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I've been trying to build a solid understanding of digital synthesis. And I've found a useful book (this one) for it, specifically I'm into "Architectural optimization" now (section 4.5). In such section it is explained the trade-off among Area/Latency/Cycle time, the explanation is then divided in three subsections: Area/Latency; Cycle-time/Latency; Cycle-Time/Area. Basically it is consider the relationship between the two variable assuming the third is fixed.

I have trouble understanding a the Cycle-time/latency tradeoff here it is what the book reports:

We consider bound sequencing graphs that are either representative of initial circuit specifications or derived by binding. Let us consider resource-dominated circuits first. For each value of the cycle-time of interest, the corresponding execution delays of the operations can be derived and a minimum-latency schedule computed. Alternatively, scheduling with chaining can be performed by considering the propagation delays of the resources. Let us consider now the case in which we are interested in the minimum cycletime compatible with a given latency. When the resources are combinational in nature, the problem reduces to determining the register boundaries that optimize the cycletime. This problem has been referred to as retiming, and it is dealt with in Section 9.3.1. The formulation and its solution can be extended to cope with sequential resources by modeling them as interconnections of a combinational component and register. These considerations can be applied to general circuits when the binding of the multiplexers and registers is specified and fixed and when the wiring and control-unit area and delay can be approximated as constant or neglected. Under these assumptions the overall area is constant. Then, the multiplexers can be considered as additional combinational resources with their appropriate delays. The cycle-timet/latency trade-off points can he determined again by scheduling with chaining or retiming.

I don't really understand why there's the need for to study the tradeoff cycle time/latency, I'll try to highlight what I don't understand:

For each value of the cycle-time of interest, the corresponding execution delays of the operations can be derived and a minimum-latency schedule computed.

It sounds like in this sentence that the cycle time can some how affect the resource scheduling and I don't understand why... If define time labels, these are independent from the cycle time and then I can perform resource scheduling anyway, since it is cycle-time independent I assume a minimum latency schedule is the same whatever the cycle-time actually is.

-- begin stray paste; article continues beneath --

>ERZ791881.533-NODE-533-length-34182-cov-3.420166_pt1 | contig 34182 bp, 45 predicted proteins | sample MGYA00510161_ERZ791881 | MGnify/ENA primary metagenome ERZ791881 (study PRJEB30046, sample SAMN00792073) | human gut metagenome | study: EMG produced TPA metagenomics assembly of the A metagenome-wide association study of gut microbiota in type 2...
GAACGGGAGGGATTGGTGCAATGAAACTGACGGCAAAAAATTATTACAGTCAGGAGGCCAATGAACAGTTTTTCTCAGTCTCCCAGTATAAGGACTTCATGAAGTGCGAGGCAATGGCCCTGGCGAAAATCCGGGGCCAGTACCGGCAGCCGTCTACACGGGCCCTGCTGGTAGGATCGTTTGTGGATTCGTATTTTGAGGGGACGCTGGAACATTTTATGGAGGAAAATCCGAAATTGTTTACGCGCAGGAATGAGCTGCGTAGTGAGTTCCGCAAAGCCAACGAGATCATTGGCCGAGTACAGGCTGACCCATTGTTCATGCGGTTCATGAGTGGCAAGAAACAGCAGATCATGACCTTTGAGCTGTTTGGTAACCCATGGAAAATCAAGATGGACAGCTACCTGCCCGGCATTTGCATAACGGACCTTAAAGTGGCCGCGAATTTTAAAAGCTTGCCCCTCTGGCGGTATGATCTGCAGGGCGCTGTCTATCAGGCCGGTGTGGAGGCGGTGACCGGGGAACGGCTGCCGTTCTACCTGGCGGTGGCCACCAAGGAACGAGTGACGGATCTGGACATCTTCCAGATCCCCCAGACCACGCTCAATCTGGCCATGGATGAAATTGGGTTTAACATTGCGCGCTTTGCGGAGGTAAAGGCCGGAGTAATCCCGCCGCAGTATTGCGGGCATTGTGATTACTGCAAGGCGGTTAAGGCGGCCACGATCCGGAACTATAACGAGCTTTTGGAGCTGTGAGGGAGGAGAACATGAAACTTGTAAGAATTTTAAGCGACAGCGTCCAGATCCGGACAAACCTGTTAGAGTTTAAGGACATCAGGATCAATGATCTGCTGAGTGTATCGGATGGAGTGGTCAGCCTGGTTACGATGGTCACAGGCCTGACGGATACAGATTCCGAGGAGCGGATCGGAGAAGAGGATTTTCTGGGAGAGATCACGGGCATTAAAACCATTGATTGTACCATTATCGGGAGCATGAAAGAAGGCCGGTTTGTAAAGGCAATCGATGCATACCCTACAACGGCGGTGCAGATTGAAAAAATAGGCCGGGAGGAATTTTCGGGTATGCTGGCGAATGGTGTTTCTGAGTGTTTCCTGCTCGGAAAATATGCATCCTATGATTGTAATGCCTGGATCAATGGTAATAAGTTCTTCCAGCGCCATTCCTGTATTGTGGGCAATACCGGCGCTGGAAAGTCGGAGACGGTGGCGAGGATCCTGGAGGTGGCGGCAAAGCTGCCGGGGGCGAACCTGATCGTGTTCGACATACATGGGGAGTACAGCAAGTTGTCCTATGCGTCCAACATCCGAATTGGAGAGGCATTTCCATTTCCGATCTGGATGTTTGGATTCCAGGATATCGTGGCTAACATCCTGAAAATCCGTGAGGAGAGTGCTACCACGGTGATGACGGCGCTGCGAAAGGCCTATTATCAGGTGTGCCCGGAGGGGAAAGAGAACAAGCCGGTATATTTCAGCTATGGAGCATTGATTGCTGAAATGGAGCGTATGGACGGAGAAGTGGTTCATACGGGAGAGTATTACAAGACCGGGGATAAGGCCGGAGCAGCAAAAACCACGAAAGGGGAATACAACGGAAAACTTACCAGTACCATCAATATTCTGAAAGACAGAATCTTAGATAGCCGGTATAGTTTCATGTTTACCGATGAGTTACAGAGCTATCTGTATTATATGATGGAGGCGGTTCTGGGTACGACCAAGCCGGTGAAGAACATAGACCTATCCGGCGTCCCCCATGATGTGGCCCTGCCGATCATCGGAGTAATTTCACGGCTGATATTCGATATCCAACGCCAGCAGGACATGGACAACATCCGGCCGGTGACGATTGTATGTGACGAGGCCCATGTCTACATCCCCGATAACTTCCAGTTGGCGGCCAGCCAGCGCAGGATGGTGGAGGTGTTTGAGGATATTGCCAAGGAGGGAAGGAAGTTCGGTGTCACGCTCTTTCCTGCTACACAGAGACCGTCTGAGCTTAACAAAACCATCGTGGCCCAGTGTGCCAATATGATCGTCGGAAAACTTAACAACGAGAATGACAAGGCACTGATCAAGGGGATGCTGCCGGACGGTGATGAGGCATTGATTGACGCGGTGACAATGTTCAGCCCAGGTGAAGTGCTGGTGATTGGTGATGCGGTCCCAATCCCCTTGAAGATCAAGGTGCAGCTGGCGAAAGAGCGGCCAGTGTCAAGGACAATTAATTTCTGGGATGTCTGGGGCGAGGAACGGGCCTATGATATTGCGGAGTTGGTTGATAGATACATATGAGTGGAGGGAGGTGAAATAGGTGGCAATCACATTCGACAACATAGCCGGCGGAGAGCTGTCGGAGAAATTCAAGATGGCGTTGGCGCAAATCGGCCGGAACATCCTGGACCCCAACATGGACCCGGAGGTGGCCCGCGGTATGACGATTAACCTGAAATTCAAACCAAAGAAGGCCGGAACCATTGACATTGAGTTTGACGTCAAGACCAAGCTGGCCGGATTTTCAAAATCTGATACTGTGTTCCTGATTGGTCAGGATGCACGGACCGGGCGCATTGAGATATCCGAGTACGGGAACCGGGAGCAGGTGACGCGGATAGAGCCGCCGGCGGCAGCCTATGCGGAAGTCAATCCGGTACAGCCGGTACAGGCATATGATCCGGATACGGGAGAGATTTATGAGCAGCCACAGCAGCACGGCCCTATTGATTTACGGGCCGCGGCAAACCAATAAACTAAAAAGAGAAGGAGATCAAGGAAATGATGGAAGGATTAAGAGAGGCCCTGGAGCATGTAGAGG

Let us consider now the case in which we are interested in the minimum cycletime compatible with a given latency

Again here, I don't get the relations that there's between cycle-time and latency, especially I don't get the "compatible". The cycle time cannot be longer than the latency, but for a given schedule the cycle-time should be easy to derive.

I believe if I understand what the actual point is in the sentences I pointed out the rest should be easy to understand.

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Consider you have an application where to get the answer, you need to pass through 10 gates in series, and each gate has a delay of 10nS.

If you ask for a 150nS cycle time, then you can string all the gates together sequentially in one clock cycle, and your latency will be one cycle.

If you ask for a 80nS cycle time, you must break the sequence of operations into two, and register the intermediate results. Now your latency is two clock cycles.

If there is some other way to arrange the resources, perhaps into two parallel chains of 5 gates, with further logic to split and combine the answers (so more area) or higher power components that have smaller delays (so more power), we may be again able to fit all the processing into one cycle.

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  • \$\begingroup\$ Thanks for the answer. So what kind of relation would you use to describe the relatonship between the two variables? for example area/latency is kinda of area = 1/latency (just the say that when one increase the other one decrease). \$\endgroup\$ – user8469759 Sep 28 '16 at 14:36
  • \$\begingroup\$ @user8469759 varies inversely, it's not strong enough to say inversely proportional \$\endgroup\$ – Neil_UK Sep 28 '16 at 14:39
  • \$\begingroup\$ Ok, I think I got it. \$\endgroup\$ – user8469759 Sep 28 '16 at 14:43

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